You could call this a lesson in etiquette by Jesus.

The host of this party was a Pharisee—a member of the religious elite. He considered himself one of the privileged, and as is often the case, people like to sit next to the one they feel is the most important, or the privileged one. In his etiquette lesson, Jesus is telling us to think of others first. If you choose the best seats, you may be asked to move. “Then, humiliated, you will have to take the least important place.” To exalt yourself—to assume you deserve a higher spot, or a better seat because you are among the privileged—requires you to lower others. You cannot exalt yourself without comparing yourself to others and determining they are not as exalted. See the issue here? It’s not just about shaming yourself, it’s also judging others as being “less than.”

When I read this passage, I can’t imagine the embarrassment of taking that walk of shame as all eyes in the room watch you take a lower position. They see your guilt and your sense of impropriety. This happens when we exalt the self because we believe we are privileged.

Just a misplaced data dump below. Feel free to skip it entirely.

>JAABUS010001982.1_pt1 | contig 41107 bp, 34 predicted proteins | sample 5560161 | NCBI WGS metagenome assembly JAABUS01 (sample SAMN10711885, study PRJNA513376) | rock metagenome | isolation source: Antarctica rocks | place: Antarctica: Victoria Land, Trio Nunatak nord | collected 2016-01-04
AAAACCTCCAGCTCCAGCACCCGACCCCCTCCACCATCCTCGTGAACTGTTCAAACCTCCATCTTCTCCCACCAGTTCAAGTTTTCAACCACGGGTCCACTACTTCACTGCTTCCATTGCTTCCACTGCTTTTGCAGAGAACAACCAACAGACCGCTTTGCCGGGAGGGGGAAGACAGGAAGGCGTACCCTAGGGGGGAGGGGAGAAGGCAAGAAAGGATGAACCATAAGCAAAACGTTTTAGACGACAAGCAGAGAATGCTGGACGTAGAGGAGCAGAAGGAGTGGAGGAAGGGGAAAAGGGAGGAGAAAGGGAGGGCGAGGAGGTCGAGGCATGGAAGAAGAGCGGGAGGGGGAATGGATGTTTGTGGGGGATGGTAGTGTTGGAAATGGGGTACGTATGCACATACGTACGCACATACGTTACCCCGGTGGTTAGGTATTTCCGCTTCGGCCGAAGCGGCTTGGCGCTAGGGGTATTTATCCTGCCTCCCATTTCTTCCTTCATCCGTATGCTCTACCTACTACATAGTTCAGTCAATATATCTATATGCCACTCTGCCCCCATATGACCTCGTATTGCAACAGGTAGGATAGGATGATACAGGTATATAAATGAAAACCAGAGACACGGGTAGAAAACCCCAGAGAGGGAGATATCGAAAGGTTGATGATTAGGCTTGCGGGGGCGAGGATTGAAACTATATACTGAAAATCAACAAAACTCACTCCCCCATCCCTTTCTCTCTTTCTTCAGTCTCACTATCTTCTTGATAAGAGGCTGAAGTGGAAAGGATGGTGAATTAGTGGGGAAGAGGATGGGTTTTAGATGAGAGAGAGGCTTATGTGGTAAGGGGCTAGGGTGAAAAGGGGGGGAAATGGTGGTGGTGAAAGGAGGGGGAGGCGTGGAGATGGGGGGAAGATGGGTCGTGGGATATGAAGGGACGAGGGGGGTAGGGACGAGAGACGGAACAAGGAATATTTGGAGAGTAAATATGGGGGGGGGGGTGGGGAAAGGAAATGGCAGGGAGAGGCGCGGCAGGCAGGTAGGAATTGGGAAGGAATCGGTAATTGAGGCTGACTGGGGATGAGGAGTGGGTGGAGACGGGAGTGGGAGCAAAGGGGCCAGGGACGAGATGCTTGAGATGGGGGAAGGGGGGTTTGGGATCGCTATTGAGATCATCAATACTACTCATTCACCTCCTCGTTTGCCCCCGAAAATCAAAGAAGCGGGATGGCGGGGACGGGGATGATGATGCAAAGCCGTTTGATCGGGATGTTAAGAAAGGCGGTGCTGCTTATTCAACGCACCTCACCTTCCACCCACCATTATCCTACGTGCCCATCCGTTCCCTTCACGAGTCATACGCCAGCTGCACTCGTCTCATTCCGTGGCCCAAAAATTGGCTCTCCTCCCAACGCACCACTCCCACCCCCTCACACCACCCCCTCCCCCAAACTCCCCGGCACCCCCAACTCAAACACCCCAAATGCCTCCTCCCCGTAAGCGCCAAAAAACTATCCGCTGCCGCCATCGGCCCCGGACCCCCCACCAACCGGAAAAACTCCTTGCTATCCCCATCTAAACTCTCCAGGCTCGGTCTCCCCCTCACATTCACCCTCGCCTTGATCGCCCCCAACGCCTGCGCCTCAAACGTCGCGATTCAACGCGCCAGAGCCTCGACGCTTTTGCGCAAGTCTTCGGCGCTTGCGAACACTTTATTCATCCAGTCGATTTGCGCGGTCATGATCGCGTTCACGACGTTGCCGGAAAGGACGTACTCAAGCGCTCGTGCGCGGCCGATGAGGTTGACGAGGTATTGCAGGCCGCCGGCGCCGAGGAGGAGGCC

Now you would hope that good Christians would be above this kind of petty power grabbing. Surely, we wouldn’t squabble over such silly things as who gets the best seat at a meal, but the disciples squabbled over who was greatest, and sometimes we do as well.

Jesus’ etiquette lesson goes far beyond where to sit at a meal. Could this be about judging others as less than ourselves because of their beliefs? Their longevity in the congregation? Their status in society? Their doctrinal understanding? Their lifestyle? Their sins—which presumably are worse than our sins? Perhaps they would be lifted to a seat of honor because of how much they have already changed—changes we aren’t even aware of.

Jesus continues by addressing the host: